With Systems Manager Enterprise, admins can ensure not only that the AnyConnect app is installed on the device, but that the device itself remains in compliance while the AnyConnect app is deployed. Systems Manager Enterprise allows organizations to ensure complete security of their devices. Admins can quickly create new security policies in dashboard or check against existing Cisco Identity Services Engine (ISE) policies; devices must satisfy the defined security policy in order to have settings, content, and apps assigned.

AnyConnect SS

Security compliance policies defined in dashboard are dynamic, meaning that should a compliant device violates its prescribed policy, applications can be removed/added and settings can be modified automatically. Employees use AnyConnect to securely access remote resources, so organizations will want the mobile device they are using to also be secure. For instance, if a device is jailbroken or rooted, an admin can easily create a policy that automatically removes the AnyConnect profile from the compromised mobile device.

Device Compromised.SM

Similarly, if a user installs a blacklisted app, they will be violating the predefined policy and the AnyConnect app will be removed from the device. With this added level of security, the user will no longer be able to use AnyConnect to connect to the VPN on their compromised device, ensuring the security of remote resources.

Blacklist SS

The possibilities are endless with Systems Manager Enterprise. Admins can easily establish any number of security policies and profiles that will automatically ensure enterprise security compliance for mobile devices as well as local and remote resources, all in a few clicks of the mouse. Learn more about Systems Manager Enterprise here.

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PCI 3.0 — What You Need to Know

Updates to PCI Requirements

Changes to the Payment Card Industry (PCI) Data Security Standards (DSS) include a new emphasis on education, awareness, and an approach to security as a shared responsibility. The changes aim to drive implementation of security best practices while providing flexibility for the business needs of an organization. Of particular interest to network administrators, new or updated items require organizations to:

  • Have a current diagram that shows cardholder data flows.
  • Evaluate evolving malware threats for systems not commonly affected by malware.
  • Protect POS terminals and devices from tampering or substitution.
  • Maintain an inventory of system components in scope for PCI DSS.

These are just a few of the changes in the 3.0 standards. View highlights of version 3.0 changes in this PCI Security Standards Council document (a table of updated requirements begins on page 5). The complete PCI DSS 3.0 document is available here.



Organizations should keep the PCI 3.0 timelines in mind and consider these as they prepare to undergo the audit process. While the changes in version 3.0 were first proposed in 2013, and the updated 3.0 standards came into effect on 1 January 2014, version 2.0 remains active until the end of 2014. Until July 1, 2015, some of these new requirements are considered best practices only, giving organizations time and flexibility to adapt to the changes.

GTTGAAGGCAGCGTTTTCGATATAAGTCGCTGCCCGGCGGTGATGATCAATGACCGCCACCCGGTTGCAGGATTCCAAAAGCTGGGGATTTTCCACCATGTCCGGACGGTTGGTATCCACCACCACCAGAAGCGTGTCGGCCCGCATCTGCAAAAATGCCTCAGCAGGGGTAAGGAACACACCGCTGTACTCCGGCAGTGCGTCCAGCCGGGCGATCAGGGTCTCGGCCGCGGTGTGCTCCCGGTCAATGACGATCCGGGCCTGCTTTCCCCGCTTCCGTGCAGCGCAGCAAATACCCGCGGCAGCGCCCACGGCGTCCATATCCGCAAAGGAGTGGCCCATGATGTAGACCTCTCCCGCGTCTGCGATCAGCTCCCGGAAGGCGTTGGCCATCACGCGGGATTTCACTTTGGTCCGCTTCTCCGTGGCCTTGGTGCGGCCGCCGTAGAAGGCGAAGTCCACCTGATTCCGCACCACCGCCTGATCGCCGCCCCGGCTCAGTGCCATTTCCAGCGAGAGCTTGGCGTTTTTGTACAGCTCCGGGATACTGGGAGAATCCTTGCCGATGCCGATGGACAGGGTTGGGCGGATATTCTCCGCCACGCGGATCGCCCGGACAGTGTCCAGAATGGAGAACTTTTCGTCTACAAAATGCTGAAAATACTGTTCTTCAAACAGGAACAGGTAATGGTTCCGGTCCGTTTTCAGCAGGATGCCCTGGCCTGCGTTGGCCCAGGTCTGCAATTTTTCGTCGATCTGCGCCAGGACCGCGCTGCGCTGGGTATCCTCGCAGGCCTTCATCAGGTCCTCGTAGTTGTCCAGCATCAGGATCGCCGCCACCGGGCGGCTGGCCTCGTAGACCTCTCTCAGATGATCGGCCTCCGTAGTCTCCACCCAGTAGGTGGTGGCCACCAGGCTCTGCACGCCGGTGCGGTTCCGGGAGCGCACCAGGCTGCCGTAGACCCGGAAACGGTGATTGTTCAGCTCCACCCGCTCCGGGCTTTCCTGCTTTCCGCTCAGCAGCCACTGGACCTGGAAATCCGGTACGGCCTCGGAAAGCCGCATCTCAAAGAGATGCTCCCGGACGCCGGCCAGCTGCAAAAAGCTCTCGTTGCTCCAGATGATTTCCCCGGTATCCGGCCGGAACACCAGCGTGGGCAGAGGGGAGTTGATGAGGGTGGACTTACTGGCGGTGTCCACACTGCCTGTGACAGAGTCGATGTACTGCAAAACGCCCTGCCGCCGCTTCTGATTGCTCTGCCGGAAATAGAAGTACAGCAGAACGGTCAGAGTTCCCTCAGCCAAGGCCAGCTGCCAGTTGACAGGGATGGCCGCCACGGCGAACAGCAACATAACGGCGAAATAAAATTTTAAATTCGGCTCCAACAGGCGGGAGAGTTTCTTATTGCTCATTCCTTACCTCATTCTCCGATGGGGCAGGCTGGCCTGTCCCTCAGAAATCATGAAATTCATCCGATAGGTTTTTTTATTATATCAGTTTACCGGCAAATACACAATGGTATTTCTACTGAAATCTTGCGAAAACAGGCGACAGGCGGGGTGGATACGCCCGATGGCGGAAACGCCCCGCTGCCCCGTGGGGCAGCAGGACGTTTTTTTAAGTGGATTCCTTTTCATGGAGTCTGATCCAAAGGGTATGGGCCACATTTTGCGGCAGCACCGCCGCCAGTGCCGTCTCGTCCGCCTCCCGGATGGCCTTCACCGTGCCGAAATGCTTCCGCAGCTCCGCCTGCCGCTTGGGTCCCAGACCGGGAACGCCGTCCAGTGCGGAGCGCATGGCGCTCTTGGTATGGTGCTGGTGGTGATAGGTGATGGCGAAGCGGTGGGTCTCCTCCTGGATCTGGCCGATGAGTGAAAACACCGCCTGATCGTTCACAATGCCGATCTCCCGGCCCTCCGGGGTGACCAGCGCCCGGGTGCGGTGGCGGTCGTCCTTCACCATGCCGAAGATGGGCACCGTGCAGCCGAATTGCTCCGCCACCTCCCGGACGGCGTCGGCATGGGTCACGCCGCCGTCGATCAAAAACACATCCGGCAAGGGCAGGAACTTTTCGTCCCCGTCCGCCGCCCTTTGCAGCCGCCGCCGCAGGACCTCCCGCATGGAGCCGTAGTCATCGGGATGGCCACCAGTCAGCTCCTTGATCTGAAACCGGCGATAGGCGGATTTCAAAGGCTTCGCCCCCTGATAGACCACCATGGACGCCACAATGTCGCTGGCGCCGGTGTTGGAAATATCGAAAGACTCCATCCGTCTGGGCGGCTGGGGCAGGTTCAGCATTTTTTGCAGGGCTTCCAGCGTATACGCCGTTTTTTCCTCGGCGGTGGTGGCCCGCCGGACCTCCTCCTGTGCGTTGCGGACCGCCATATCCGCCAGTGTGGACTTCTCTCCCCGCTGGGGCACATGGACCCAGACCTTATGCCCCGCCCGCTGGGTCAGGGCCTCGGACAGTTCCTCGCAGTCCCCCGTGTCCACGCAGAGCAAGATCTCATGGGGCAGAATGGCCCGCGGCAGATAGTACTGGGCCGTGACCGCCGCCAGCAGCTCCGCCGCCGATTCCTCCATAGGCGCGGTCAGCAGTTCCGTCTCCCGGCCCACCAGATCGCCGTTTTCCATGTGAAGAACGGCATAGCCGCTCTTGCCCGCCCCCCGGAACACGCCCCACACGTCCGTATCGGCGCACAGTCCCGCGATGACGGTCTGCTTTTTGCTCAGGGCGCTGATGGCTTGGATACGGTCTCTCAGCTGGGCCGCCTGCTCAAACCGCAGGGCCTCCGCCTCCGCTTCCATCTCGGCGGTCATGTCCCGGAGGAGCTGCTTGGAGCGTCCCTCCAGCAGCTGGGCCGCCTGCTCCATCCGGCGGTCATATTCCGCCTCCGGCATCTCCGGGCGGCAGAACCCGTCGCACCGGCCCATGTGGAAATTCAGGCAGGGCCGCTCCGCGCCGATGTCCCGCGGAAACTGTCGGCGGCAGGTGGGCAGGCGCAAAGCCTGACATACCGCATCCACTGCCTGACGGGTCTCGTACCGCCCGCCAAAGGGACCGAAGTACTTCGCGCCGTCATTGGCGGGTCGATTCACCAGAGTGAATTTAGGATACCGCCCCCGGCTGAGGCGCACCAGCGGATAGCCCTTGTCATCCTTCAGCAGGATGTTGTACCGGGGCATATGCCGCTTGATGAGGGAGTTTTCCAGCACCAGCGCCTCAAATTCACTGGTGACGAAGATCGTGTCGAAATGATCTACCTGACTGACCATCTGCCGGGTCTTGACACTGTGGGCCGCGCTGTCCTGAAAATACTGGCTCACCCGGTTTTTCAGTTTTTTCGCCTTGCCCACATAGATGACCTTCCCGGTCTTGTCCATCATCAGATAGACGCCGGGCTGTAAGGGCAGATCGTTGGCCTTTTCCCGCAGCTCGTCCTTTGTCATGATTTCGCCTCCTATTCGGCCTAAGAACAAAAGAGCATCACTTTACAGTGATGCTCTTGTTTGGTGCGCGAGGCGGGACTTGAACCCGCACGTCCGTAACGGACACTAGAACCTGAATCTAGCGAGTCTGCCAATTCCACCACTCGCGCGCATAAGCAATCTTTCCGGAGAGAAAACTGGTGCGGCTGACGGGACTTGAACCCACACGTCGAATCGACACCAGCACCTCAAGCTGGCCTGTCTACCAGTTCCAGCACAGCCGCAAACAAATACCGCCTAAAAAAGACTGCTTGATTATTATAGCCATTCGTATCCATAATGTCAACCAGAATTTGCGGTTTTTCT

Meraki PCI Certification

For the fourth consecutive year, the Cisco Meraki cloud architecture and product portfolio are PCI level 1 certified (the highest level of certification). Past articles on the Meraki blog highlight the secure nature of the Meraki out–of–band architecture and more information about the architecture, security, and compliance can be found on the Trust section of the Meraki website.

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You can count on the Cisco Rapid Response Kit

In disaster situations, relief groups often lack a stable network to transmit potentially life-saving communications. After Category 5 Super Typhoon Haiyan struck the Philippines in 2013, the Cisco Tactical Operations Team decided to take action and created the Cisco Rapid Response Kit (CRRK): a low-cost, alternatively-powered network to serve as a preliminary response in the early hours of a relief effort.

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Inside the black box

The CRRK provides both wired and wireless voice and data connectivity to emergency relief groups. It includes a portable satellite terminal, Cisco Meraki MX60W, Cisco SF 100D-08P switch, and Cisco 6921 phone (see table below for details).

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Hardware and feature sets included in the CRRK

Built with airline carry-on compliance in mind, these kits can offer a lightweight initial network response in the first hours of a disaster, while more extensive resources are being prepared. They can be easily deployed by non-technical workers, and yet still provide advanced security, satellite connectivity, and wireless network features.

Included is the Cisco Meraki MX60W, which provides all-in-one wireless, branch networking, and security. The MX supports cellular uplink and Auto VPN, making it easy to configure secure, IPsec site-to-site VPN tunnels for locations in remote areas. With the Meraki cloud management platform, network engineers can manage the network remotely while remaining safely outside the disaster area.

These kits are often needed in environments where grid power and fossil fuels for generators may not be available, due to damage or lack of infrastructure. Knowing this, the rapid response kit is operable with traditional as well as alternative sources of energy, such as battery packs, solar or wind power systems, or fuel cells. Teams can operate with power sources providing as little as 0.6 Kilowatt hours (KWh) for an extended duration, or 1.2 KWh for an indefinite period – and still have power left over to charge a small number of laptops, tablet devices, or other equipment.